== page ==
On the corner of Bogyoke Aung San Road and Alan Pya Pagoda Street in the Pabedan district of Yangon (formerly Rangoon) stands one of the nearly 200 designated buildings on the Yangon City Heritage List. Completed in 1896, the building housed the Burma Railway Company, becoming Burma Railways from 1928 to 1989 and thereafter Myanmar Railways. The building has lain derelict since 1994, with an ever darker shadow of doubt creeping over its future.
The building very much represents a key moment in Burma’s transport history, when three of the region’s competing and privately-run railway lines came together into a single network, the national scope of which knitted the country into one unit. The first line in the British-controlled region, then comprising only Lower Burma, ran northwest from Yangon to Prome (now Pyay) along the Irrawaddy river and was opened in 1877 as the Irrawaddy Valley State Railway. The line primarily served an economic function, facilitating the transportation of agricultural goods, mainly rice, from the valley to Yangon. In 1884, a second line was opened, running north from Yangon along the Sittang river valley to Taungoo, extended north to Mandalay soon after the annexation of Upper Burma in 1885. By 1895, a third railway line, run by the Mu Valley State Railway, connected Mandalay with Katha on the northern reaches of the Irrawaddy. Between them, these three lines connected the north and south of the country, serving both economic and strategic functions. In 1896, the three companies coalesced to form the Burma Railway Company, which was to be a state-run organisation and it was in response to this that a new headquarters was built in Yangon, just across the way from the Central Station (built 1877, destroyed in WW2).
In 2012, the neglected building was purchased by a developer who began to look for a suitable new use for this huge structure, comprising three ranges around an inner courtyard. Though the building itself was certainly imposing at the time of its construction, the architectural style can best be viewed as a subdued form of Indo-Saracenic, of which there were exuberant contemporary expressions in British India (e.g. Victoria Terminus by F. W. Stephens, 1887, now the Chhatrapati Shivaji Terminus, Mumbai) and also in Malaysia (e.g. Government Offices by A.C. Norman, 1894-7, now the Sultan Abdul Samad Building, Kuala Lumpur). Interestingly, the architecture of many Yangon buildings from this time reflect this more restrained confection of European and Asian details, without the flourish of domes, chattris and guldastas that characterise so many other buildings of the neighbouring regions.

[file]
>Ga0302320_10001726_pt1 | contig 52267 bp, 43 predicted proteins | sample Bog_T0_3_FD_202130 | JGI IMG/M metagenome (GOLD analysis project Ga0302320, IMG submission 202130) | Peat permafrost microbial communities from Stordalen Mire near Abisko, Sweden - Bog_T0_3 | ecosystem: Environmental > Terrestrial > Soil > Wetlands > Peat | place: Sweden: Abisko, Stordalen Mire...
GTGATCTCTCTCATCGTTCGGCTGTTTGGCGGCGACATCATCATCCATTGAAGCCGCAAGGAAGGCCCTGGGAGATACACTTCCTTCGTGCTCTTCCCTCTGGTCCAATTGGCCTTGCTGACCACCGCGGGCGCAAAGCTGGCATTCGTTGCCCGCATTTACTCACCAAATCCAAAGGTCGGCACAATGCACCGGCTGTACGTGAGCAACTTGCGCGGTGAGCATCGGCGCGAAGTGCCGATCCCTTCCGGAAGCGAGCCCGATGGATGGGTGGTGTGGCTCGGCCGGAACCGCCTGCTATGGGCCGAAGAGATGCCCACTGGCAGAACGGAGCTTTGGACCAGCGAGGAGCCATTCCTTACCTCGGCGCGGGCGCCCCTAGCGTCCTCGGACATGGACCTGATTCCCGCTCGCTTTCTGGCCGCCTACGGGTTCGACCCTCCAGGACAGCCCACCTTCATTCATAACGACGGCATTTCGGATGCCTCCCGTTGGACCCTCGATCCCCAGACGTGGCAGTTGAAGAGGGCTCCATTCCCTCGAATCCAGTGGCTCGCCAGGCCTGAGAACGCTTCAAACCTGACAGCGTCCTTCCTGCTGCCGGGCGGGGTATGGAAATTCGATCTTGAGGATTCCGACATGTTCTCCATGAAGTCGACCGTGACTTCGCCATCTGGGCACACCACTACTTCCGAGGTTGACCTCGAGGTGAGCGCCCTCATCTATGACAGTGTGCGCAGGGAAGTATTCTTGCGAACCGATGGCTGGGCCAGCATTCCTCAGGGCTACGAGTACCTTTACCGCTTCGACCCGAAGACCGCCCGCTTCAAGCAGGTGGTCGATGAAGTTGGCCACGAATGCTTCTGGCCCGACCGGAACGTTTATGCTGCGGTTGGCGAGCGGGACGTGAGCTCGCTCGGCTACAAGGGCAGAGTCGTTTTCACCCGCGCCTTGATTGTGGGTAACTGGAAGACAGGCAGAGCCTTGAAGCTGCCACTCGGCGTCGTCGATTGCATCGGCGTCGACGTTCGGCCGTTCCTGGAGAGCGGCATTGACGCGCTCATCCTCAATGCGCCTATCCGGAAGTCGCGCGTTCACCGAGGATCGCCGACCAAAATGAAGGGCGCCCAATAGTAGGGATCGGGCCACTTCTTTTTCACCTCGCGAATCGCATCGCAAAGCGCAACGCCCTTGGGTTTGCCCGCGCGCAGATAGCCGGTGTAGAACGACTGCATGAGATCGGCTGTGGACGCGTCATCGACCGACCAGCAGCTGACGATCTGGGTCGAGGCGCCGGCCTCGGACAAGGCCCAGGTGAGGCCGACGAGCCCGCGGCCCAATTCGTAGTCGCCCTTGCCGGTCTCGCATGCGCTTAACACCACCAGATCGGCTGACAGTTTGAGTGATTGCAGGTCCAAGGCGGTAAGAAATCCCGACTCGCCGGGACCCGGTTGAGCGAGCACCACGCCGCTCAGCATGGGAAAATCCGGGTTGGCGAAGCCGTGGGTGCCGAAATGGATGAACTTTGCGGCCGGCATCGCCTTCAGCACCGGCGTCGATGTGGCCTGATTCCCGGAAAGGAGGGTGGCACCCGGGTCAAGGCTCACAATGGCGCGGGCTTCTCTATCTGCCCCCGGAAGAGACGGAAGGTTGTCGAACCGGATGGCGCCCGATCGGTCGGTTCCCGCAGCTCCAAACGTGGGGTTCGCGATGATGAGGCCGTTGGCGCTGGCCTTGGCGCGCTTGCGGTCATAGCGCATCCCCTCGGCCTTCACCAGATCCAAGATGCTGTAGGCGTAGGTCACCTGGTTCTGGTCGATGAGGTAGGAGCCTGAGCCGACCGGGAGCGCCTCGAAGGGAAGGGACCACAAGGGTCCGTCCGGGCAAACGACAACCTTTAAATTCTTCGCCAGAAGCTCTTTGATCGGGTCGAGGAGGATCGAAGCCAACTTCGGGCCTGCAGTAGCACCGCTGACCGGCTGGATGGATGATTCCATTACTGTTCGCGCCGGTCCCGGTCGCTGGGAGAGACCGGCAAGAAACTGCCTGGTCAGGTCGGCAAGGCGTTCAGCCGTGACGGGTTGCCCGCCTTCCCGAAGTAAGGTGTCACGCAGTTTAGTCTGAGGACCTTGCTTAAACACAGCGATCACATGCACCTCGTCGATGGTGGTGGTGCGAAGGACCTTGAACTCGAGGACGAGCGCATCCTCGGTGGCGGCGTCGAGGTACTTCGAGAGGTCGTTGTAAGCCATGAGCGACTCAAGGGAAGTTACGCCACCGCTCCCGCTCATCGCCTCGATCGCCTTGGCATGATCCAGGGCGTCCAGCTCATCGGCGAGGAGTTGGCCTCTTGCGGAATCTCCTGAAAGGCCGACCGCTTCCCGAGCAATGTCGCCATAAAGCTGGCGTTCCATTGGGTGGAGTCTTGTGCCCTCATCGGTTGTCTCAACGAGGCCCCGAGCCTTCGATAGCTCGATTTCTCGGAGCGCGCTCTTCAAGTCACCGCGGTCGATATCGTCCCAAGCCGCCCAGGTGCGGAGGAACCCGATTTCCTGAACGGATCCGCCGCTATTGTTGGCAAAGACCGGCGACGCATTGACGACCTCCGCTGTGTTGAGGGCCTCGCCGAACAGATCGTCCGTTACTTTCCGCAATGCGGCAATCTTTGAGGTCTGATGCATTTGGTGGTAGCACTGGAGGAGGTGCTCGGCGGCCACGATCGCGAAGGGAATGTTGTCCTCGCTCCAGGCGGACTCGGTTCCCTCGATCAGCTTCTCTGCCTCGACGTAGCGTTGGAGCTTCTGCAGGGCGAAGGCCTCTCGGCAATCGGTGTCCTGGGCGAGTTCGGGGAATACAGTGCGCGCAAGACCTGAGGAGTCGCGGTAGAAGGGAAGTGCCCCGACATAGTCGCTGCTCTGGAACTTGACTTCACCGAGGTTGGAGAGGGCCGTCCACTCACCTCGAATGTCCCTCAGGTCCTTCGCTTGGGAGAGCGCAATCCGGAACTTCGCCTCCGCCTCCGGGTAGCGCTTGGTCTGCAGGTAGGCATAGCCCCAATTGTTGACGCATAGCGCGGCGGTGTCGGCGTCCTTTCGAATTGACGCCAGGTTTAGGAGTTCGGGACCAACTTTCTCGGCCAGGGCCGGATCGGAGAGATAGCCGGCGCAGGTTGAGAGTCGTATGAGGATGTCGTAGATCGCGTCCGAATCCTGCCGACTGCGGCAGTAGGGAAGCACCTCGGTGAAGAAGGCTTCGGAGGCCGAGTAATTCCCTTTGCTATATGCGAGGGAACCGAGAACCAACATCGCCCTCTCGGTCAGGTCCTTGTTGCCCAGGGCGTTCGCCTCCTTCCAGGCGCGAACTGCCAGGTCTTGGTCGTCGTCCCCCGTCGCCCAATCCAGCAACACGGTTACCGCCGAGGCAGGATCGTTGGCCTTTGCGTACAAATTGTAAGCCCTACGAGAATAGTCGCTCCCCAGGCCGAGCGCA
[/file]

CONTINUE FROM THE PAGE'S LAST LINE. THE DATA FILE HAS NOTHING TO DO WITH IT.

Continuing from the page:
The building is given a Gothic feel by the regularity of its pointed cast iron canopies to the first and second floors, with their intricately carved wrought iron brackets and finials, echoed by similarly-wrought ‘Juliet’ balconies at each window position on the external-facing elevations. The building is constructed with red brick to the upper floors and laterite blocks to the ground floor. Laterite is a clay-like soft soil layer, commonly encountered in tropical regions, that is excavated and easily cut into blocks, which are then left to dry and harden. The dried block, often called a ‘stone’, displays a porous surface which, from a distance, much resembles artificial vermiculation. On the ground floor, projecting courses of laterite blocks are used to articulate what could be interpreted as a simplified classical idiom, with a frieze of triglyphs and metopes, with guttae below. The keystones of the arched window/door positions below extend upwards to join with the ‘guttae’ of the triglyph frieze above.
Conservation challenges included, as so often, retaining as much of the fabric as possible, whilst remedying structural defects and accommodating a sustainable future use. For this, two particular strategies put forward were for a façadism on the one hand, or a free-standing internal steel frame on the other. We counselled strongly against the first option, as this would entirely strip the building of its character and, in the parlance of our own heritage legislation, rob it of its special architectural and historic interest. The second option, if proposed modifications required such intervention, was thought preferable in order that the impact on the existing structure might be kept to a minimum. The external treatment also requires attention, as in almost all locations there are vestiges of cementitious render that had formerly been applied to the laterite, presumably to increase its weathering properties. However, the gradual build-up of moisture behind the render has caused systematic failure, such that the block faces are now all but clear of it.
Since our involvement, it has been confirmed (in March 2014) that the building is to become a luxury hotel, part of the global Peninsula chain, due to open in 2015. It is hoped that this use will allow retention, repair and celebration of the building’s existing features; indeed, early visualisations indicate that the outward-facing elevations will be retained and repaired, whilst the courtyard (whose elevations are treated less grandly) will receive a glazed roof to create a new atrium.